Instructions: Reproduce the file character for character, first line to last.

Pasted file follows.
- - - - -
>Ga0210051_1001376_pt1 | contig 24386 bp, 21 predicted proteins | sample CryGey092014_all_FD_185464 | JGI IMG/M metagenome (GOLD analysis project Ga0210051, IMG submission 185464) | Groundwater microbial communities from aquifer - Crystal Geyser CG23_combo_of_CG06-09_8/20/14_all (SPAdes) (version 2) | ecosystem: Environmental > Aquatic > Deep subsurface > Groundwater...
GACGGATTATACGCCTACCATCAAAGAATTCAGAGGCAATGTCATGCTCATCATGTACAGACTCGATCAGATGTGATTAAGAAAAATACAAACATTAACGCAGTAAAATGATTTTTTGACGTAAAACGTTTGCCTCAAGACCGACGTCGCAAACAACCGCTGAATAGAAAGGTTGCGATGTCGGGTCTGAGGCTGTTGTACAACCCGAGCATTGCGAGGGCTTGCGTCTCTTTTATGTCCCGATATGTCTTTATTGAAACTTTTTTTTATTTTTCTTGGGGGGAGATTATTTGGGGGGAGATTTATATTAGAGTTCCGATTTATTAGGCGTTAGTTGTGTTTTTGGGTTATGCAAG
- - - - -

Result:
>Ga0210051_1001376_pt1 | contig 24386 bp, 21 predicted proteins | sample CryGey092014_all_FD_185464 | JGI IMG/M metagenome (GOLD analysis project Ga0210051, IMG submission 185464) | Groundwater microbial communities from aquifer - Crystal Geyser CG23_combo_of_CG06-09_8/20/14_all (SPAdes) (version 2) | ecosystem: Environmental > Aquatic > Deep subsurface > Groundwater...
GACGGATTATACGCCTACCATCAAAGAATTCAGAGGCAATGTCATGCTCATCATGTACAGACTCGATCAGATGTGATTAAGAAAAATACAAACATTAACGCAGTAAAATGATTTTTTGACGTAAAACGTTTGCCTCAAGACCGACGTCGCAAACAACCGCTGAATAGAAAGGTTGCGATGTCGGGTCTGAGGCTGTTGTACAACCCGAGCATTGCGAGGGCTTGCGTCTCTTTTATGTCCCGATATGTCTTTATTGAAACTTTTTTTTATTTTTCTTGGGGGGAGATTATTTGGGGGGAGATTTATATTAGAGTTCCGATTTATTAGGCGTTAGTTGTGTTTTTGGGTTATGCAAG